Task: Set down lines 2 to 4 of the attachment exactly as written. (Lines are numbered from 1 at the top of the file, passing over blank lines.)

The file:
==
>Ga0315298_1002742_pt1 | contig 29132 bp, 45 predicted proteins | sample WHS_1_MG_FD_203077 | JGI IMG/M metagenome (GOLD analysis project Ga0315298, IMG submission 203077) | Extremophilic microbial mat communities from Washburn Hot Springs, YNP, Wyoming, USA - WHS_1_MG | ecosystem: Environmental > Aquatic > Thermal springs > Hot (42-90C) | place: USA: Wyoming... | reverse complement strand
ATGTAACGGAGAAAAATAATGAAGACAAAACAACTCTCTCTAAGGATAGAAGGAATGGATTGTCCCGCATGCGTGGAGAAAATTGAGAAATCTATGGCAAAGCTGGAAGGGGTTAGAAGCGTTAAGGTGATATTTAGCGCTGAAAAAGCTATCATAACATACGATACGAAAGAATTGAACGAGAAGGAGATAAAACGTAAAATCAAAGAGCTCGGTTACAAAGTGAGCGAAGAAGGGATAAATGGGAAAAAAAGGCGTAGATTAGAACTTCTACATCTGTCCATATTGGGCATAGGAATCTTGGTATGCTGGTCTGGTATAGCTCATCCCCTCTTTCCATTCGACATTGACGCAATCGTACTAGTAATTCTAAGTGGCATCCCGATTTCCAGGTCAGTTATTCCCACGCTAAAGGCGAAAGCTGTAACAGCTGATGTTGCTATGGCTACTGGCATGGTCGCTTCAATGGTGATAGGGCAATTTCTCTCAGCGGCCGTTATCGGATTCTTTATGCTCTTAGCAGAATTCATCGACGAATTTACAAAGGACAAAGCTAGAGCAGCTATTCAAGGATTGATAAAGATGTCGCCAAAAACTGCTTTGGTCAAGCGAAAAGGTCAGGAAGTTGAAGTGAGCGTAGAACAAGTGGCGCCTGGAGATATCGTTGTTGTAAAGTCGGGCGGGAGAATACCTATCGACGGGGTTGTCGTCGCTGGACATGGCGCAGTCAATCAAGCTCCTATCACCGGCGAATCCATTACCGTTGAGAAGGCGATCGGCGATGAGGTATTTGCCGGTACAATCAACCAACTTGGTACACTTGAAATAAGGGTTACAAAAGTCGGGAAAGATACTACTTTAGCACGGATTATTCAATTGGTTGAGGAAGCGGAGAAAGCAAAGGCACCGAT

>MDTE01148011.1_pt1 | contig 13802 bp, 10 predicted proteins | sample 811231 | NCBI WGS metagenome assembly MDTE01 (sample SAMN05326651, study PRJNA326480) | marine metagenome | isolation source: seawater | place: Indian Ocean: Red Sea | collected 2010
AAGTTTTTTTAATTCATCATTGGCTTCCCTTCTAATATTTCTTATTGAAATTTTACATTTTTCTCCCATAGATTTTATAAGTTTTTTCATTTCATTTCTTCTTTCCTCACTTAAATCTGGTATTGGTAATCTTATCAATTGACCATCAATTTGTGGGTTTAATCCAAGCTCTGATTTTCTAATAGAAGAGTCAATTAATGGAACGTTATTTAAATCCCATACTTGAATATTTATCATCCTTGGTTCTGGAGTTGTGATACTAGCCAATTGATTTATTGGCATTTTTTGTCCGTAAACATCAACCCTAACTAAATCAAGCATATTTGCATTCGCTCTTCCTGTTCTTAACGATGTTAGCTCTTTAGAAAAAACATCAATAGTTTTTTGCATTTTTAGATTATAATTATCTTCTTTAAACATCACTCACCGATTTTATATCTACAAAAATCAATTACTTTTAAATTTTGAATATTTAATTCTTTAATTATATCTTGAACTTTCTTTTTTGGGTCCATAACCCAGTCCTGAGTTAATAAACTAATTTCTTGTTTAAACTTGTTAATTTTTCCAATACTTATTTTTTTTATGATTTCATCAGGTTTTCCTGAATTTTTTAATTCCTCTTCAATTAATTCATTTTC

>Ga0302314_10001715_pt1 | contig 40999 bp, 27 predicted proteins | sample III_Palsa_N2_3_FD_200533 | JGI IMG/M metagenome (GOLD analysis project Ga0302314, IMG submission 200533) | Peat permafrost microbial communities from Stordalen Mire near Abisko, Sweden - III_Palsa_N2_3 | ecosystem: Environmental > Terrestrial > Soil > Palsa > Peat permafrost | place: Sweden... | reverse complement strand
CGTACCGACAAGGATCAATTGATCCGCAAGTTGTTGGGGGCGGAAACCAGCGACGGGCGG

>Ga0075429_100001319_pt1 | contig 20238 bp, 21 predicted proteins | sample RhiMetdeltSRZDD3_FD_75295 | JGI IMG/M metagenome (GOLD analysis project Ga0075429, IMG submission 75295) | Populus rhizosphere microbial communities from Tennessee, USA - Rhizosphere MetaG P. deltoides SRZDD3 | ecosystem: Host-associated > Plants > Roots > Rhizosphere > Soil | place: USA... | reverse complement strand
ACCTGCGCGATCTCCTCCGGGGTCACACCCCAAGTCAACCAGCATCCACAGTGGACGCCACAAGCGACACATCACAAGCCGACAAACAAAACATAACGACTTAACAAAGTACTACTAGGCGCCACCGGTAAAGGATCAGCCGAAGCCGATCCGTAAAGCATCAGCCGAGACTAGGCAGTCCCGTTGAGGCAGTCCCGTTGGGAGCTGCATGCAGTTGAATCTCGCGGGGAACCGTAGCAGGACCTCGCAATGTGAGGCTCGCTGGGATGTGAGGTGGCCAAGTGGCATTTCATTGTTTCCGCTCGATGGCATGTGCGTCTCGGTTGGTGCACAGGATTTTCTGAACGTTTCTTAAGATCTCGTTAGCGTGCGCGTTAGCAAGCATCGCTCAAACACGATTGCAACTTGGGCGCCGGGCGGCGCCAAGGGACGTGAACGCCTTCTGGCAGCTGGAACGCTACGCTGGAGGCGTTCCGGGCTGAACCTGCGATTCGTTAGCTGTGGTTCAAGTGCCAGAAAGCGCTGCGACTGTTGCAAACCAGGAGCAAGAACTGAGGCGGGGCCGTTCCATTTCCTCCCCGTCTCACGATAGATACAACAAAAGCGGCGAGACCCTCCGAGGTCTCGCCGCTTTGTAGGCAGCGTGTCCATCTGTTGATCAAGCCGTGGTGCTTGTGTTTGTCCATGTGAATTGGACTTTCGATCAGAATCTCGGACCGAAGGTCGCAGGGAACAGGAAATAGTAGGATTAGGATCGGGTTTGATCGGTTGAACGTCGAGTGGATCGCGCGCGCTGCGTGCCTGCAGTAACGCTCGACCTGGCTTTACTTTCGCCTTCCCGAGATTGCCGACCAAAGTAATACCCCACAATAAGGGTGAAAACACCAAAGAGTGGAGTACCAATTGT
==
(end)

ATGTAACGGAGAAAAATAATGAAGACAAAACAACTCTCTCTAAGGATAGAAGGAATGGATTGTCCCGCATGCGTGGAGAAAATTGAGAAATCTATGGCAAAGCTGGAAGGGGTTAGAAGCGTTAAGGTGATATTTAGCGCTGAAAAAGCTATCATAACATACGATACGAAAGAATTGAACGAGAAGGAGATAAAACGTAAAATCAAAGAGCTCGGTTACAAAGTGAGCGAAGAAGGGATAAATGGGAAAAAAAGGCGTAGATTAGAACTTCTACATCTGTCCATATTGGGCATAGGAATCTTGGTATGCTGGTCTGGTATAGCTCATCCCCTCTTTCCATTCGACATTGACGCAATCGTACTAGTAATTCTAAGTGGCATCCCGATTTCCAGGTCAGTTATTCCCACGCTAAAGGCGAAAGCTGTAACAGCTGATGTTGCTATGGCTACTGGCATGGTCGCTTCAATGGTGATAGGGCAATTTCTCTCAGCGGCCGTTATCGGATTCTTTATGCTCTTAGCAGAATTCATCGACGAATTTACAAAGGACAAAGCTAGAGCAGCTATTCAAGGATTGATAAAGATGTCGCCAAAAACTGCTTTGGTCAAGCGAAAAGGTCAGGAAGTTGAAGTGAGCGTAGAACAAGTGGCGCCTGGAGATATCGTTGTTGTAAAGTCGGGCGGGAGAATACCTATCGACGGGGTTGTCGTCGCTGGACATGGCGCAGTCAATCAAGCTCCTATCACCGGCGAATCCATTACCGTTGAGAAGGCGATCGGCGATGAGGTATTTGCCGGTACAATCAACCAACTTGGTACACTTGAAATAAGGGTTACAAAAGTCGGGAAAGATACTACTTTAGCACGGATTATTCAATTGGTTGAGGAAGCGGAGAAAGCAAAGGCACCGAT

>MDTE01148011.1_pt1 | contig 13802 bp, 10 predicted proteins | sample 811231 | NCBI WGS metagenome assembly MDTE01 (sample SAMN05326651, study PRJNA326480) | marine metagenome | isolation source: seawater | place: Indian Ocean: Red Sea | collected 2010
AAGTTTTTTTAATTCATCATTGGCTTCCCTTCTAATATTTCTTATTGAAATTTTACATTTTTCTCCCATAGATTTTATAAGTTTTTTCATTTCATTTCTTCTTTCCTCACTTAAATCTGGTATTGGTAATCTTATCAATTGACCATCAATTTGTGGGTTTAATCCAAGCTCTGATTTTCTAATAGAAGAGTCAATTAATGGAACGTTATTTAAATCCCATACTTGAATATTTATCATCCTTGGTTCTGGAGTTGTGATACTAGCCAATTGATTTATTGGCATTTTTTGTCCGTAAACATCAACCCTAACTAAATCAAGCATATTTGCATTCGCTCTTCCTGTTCTTAACGATGTTAGCTCTTTAGAAAAAACATCAATAGTTTTTTGCATTTTTAGATTATAATTATCTTCTTTAAACATCACTCACCGATTTTATATCTACAAAAATCAATTACTTTTAAATTTTGAATATTTAATTCTTTAATTATATCTTGAACTTTCTTTTTTGGGTCCATAACCCAGTCCTGAGTTAATAAACTAATTTCTTGTTTAAACTTGTTAATTTTTCCAATACTTATTTTTTTTATGATTTCATCAGGTTTTCCTGAATTTTTTAATTCCTCTTCAATTAATTCATTTTC